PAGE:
Pierre Poilievre's interference in Nepean nomination process harmful to Conservatives
So much for the values inherent in grassroots democracy once championed by Pierre Poilievre and Stephen Harper when they donned the Canadian Alliance banner.
Nomination contests, especially those to nominate the candidate most likely to win the election, are a great opportunity to build a political party's support base at the constituency level through the selling of new memberships. The more candidates that run for the nomination contest, especially high profile candidates like Lisa MacLeod, Jan Harder and Steve Desroches--all of whom Susan Sherring indicated (in her Ottawa Sun column last Wednesday) are interested in running for the federal Conservative nomination--the greater the opportunity for the Conservatives to cement their legacy in the new riding of Nepean for quite some time. Nepean-Carleton has long been a Conservative strong hold at both the federal and provincial levels but the new riding of Nepean poses new challenges for the Conservative Party, especially amoung the many young families moving into Barrhaven.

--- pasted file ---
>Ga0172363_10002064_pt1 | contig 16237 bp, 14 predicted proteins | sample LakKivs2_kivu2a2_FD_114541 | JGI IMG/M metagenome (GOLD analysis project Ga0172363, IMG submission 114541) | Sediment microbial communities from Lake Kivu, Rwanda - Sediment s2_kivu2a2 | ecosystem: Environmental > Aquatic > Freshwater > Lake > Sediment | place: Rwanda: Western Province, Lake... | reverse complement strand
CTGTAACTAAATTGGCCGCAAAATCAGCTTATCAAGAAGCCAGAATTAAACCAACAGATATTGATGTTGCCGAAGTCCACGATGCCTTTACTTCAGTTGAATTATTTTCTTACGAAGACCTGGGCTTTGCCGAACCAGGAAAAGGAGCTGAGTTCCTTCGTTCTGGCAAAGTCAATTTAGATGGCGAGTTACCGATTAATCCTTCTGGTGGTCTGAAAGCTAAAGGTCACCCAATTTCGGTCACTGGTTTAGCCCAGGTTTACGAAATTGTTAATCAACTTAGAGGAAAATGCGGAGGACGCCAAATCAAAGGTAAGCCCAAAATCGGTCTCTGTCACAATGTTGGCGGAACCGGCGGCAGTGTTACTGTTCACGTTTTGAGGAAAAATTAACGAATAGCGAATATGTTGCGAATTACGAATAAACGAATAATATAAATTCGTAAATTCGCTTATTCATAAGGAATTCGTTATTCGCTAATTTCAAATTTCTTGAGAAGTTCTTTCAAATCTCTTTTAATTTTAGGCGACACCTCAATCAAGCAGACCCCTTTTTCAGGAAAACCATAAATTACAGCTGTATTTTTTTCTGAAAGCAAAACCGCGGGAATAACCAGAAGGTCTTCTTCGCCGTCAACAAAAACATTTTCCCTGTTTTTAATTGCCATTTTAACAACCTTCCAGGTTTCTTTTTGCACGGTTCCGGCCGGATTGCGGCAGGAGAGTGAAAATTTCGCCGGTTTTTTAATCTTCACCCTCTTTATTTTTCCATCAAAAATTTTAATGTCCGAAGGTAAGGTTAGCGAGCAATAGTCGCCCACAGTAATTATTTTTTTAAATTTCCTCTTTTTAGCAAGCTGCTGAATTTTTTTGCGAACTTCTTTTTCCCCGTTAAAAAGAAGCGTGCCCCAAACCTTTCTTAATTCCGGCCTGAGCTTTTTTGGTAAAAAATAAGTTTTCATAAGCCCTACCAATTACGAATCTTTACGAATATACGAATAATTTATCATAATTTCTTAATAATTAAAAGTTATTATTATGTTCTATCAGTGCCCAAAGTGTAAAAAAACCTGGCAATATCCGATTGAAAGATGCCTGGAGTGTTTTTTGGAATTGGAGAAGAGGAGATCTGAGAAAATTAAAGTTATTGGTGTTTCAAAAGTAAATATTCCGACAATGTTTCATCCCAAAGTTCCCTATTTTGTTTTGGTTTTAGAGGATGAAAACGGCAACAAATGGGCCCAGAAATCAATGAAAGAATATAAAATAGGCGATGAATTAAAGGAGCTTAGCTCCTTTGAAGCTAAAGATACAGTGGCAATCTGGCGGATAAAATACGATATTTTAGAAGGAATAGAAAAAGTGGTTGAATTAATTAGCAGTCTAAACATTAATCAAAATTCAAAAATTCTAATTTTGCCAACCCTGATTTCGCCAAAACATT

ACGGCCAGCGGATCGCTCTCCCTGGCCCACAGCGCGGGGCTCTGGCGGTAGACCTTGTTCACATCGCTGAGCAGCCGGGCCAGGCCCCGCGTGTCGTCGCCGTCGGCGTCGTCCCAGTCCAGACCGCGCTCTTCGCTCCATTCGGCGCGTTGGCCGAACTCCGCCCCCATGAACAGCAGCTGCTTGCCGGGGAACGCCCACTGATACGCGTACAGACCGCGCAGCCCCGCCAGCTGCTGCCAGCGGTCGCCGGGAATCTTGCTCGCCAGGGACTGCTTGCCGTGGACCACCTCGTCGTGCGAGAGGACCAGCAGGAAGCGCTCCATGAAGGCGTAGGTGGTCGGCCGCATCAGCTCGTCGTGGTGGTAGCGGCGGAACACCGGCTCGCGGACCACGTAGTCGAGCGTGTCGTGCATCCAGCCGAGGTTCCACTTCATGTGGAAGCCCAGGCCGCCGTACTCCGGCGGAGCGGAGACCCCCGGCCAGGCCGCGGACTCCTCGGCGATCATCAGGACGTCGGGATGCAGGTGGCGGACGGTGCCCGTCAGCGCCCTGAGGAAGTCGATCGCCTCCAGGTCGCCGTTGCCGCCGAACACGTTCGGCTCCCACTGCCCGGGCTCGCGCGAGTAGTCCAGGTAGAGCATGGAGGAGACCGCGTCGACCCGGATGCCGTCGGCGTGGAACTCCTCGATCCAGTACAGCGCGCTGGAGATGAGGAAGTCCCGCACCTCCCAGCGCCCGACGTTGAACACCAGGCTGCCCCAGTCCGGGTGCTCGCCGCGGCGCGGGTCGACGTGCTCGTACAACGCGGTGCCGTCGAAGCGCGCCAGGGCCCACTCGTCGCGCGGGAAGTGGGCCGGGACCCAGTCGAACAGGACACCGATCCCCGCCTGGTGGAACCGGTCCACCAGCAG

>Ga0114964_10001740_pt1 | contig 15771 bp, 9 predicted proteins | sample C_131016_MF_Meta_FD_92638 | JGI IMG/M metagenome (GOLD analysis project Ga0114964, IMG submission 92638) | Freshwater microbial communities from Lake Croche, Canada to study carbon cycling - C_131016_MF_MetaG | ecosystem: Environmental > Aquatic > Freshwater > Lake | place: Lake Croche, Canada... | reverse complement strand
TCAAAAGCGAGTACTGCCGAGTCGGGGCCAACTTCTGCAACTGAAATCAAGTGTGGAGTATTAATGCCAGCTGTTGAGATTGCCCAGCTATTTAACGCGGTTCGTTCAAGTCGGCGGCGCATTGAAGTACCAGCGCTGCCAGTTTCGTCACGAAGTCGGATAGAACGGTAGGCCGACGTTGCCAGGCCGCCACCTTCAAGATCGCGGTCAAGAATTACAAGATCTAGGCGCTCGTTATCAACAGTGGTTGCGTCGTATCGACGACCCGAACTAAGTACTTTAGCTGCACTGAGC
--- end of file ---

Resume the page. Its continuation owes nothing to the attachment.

A 'Must-be-a-Member' clause only serves to protect Party insiders from a serious, high profile candidate coming forward when the opportunity presents itself. It prevents candidates, from other levels of government, from making the leap to the federal level, just as it prevents someone from the private sector or a non-partisan organization, like a journalist, from stepping forward to run. It only benefits Party insiders and therefore is not in the best interest of the Conservative Party's supporters in Nepean, nor voters in general.
You would think that Pierre Poilievre, the author of the new Fair Election Act, would understand this and would know that it contravenes the very values of grassroots democracy he and his Party leader once championed.